We now call upon our all of our bishops to initiate a full and open dialogue involving the whole Church in England and Wales, laity, priests and bishops, to cover all of these issues which are already being discussed by Catholics all over the country after Sunday Mass and on other occasions when they meet.

Such a discussion should include:

  1. Governance of the Church in England and Wales and the role of the laity, with a view to introducing fully inclusive governance through collaboration at parish, diocesan and national level.
  2. The requirement for compulsory celibacy for priests.
  3. The treatment of people of a different sexual orientation and others who feel separated and excluded from the Church.
  4. The role of women in Church ministry.
  5. The imposition of the new translation of the liturgy.

We believe that, in the true spirit of collegiality and subsidiarity, as indicated in outcomes of the Second Vatican Council, it is appropriate for the Church in England and Wales to make a genuine effort to listen to lay Catholics and consult with them in the most collaborative way.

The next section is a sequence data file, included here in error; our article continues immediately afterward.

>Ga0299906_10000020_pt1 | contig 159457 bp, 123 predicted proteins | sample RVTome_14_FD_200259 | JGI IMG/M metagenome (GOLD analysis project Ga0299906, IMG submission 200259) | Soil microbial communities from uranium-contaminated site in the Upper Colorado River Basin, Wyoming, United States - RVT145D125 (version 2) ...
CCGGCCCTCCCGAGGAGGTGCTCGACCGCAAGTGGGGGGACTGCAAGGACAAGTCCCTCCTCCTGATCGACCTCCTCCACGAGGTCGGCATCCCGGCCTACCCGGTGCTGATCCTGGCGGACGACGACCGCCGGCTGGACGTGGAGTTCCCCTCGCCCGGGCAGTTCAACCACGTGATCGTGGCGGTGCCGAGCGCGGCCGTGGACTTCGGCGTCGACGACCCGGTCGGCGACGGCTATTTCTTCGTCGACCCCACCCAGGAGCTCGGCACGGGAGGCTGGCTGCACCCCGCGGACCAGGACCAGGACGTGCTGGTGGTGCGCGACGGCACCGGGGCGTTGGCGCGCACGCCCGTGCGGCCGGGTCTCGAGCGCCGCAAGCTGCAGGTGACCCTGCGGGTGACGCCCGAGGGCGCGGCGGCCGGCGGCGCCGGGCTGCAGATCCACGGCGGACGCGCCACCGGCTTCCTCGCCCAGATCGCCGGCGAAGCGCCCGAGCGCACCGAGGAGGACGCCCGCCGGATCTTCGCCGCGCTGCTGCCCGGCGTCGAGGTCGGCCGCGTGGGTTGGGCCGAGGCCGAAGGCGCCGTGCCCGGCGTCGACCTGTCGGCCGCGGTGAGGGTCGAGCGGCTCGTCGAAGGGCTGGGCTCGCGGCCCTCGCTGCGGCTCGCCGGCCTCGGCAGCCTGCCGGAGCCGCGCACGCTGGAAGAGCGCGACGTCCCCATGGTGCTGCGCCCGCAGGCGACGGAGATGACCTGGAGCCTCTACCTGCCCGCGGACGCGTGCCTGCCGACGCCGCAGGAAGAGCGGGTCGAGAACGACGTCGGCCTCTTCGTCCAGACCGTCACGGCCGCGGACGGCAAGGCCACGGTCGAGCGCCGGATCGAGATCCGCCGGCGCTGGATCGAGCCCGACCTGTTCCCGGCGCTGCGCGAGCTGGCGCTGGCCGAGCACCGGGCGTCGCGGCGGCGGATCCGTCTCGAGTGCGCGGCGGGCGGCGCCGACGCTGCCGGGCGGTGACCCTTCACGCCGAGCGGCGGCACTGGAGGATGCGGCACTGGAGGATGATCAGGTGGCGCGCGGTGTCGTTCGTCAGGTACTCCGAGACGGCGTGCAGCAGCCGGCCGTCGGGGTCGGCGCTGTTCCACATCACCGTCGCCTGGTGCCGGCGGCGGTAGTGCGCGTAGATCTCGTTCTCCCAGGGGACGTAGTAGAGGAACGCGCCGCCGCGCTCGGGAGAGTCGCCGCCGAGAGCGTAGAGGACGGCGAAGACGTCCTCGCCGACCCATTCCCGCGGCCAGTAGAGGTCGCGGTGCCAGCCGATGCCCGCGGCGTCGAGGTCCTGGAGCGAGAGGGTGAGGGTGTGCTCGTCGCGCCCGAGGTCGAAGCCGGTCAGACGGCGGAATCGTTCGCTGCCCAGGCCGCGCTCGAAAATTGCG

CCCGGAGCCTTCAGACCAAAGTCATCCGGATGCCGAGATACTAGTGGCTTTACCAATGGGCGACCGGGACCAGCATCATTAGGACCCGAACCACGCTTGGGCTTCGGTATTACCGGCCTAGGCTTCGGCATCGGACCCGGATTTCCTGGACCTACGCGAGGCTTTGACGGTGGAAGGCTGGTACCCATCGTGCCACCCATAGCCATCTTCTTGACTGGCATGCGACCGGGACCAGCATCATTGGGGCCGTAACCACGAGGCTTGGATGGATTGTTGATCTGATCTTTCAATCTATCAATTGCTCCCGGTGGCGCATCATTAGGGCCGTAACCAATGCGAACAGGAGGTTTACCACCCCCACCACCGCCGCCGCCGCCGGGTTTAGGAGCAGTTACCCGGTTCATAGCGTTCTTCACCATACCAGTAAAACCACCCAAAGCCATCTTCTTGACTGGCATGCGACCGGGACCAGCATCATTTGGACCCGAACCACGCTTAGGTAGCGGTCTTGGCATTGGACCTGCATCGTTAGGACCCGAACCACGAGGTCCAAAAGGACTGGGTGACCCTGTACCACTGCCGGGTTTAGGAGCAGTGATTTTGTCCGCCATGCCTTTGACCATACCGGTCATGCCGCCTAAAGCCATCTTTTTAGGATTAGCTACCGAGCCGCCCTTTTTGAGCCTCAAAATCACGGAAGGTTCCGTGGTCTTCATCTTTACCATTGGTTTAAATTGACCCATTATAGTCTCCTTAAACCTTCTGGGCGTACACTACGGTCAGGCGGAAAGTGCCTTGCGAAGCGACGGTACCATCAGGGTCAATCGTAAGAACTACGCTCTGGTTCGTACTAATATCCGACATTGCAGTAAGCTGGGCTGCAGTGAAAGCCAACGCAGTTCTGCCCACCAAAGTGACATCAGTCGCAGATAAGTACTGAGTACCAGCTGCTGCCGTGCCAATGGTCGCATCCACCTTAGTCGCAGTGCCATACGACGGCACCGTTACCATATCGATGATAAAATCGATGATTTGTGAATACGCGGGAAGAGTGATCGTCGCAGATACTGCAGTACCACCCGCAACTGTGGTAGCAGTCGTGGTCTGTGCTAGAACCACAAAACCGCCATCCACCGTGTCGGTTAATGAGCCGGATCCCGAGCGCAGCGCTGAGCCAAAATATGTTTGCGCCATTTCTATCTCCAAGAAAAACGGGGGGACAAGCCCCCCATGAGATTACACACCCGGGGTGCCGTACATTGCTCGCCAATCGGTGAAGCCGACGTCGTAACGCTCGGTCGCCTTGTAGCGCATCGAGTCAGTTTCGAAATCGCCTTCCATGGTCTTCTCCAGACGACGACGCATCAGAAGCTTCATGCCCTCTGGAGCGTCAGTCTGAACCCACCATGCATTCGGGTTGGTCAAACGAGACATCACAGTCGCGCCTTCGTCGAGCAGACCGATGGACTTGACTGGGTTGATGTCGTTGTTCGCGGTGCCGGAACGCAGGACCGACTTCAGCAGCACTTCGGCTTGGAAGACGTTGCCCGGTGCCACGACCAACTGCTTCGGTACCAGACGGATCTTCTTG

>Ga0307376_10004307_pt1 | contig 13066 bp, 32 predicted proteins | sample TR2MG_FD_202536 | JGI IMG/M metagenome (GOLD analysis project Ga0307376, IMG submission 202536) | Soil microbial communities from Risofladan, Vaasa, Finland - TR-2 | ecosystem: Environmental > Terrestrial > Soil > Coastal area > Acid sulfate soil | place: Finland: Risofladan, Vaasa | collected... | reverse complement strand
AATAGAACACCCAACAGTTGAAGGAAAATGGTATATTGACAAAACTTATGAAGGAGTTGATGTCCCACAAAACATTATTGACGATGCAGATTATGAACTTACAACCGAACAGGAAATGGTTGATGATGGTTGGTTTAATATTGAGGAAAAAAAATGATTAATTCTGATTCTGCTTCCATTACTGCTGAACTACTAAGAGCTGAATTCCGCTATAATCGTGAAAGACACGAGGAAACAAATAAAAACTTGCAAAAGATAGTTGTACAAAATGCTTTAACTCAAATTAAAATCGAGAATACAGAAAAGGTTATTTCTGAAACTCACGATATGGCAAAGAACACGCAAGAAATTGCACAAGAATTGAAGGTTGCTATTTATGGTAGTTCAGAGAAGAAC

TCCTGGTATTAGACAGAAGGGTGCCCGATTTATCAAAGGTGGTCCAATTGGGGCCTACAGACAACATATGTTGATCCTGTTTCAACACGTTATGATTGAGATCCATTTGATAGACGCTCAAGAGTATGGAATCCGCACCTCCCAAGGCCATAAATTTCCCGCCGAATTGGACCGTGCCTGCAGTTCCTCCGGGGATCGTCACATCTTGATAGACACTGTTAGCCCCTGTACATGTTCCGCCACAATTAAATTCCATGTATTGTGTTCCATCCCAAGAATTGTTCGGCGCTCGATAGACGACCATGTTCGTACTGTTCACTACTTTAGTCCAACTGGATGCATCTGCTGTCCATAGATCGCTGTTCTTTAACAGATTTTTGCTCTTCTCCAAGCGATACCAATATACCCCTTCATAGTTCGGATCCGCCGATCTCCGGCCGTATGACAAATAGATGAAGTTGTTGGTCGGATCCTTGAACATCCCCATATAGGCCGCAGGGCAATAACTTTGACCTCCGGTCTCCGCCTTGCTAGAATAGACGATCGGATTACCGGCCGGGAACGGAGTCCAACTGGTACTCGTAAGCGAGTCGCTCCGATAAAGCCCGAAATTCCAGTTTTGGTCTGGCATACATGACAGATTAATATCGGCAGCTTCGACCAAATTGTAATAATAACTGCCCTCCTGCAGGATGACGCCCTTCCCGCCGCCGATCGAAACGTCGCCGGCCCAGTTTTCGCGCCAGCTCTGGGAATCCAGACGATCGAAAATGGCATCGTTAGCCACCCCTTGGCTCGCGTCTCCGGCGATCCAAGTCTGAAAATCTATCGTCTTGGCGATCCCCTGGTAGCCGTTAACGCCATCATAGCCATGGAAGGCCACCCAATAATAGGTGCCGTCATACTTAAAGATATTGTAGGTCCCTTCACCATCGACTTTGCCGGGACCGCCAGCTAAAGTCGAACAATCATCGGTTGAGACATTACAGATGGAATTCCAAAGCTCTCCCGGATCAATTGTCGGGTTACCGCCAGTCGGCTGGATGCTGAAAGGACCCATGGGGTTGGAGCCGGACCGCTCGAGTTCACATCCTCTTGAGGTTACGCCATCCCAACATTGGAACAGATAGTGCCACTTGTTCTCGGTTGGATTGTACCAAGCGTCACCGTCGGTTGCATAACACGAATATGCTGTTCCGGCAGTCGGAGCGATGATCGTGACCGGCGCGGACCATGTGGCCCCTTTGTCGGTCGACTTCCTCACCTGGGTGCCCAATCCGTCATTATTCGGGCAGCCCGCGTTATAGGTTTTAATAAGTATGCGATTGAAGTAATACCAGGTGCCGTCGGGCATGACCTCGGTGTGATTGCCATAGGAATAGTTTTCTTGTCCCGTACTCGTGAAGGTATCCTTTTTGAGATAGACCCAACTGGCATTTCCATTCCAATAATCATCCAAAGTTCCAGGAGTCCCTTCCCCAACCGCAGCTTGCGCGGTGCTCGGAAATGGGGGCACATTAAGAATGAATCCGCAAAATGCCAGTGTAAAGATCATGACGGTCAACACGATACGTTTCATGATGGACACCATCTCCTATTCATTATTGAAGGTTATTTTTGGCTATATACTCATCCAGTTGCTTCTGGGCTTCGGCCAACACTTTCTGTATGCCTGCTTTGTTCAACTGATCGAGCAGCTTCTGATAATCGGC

Pope Benedict, on Divorce, Contraception

Pope Benedict’s views on condoms and HIV/AIDS prevention as expressed in “Light of the World” have been widely quoted, misquoted, celebrated and condemned. However, they form only a few line in a wider discussion on sexuality. This broader context is also relevant for its suggestion of some welcome flexibility in his thinking, which is important for a proper perspective on hos views of homosexuality. In an earlier post, I have quoted verbatim the relevant specific questions that Peter Seewald put to him on homosexuality and on the priesthood, and his responses.In this posting, I do the same with his responses on divorce and contraception. The questions are lightly edited, to remove some of Seewald’s less relevant remarks, or those which are specific to Germany. Benedict’s responses I have quoted in full.  (My own reflection on these responses will follow shortly).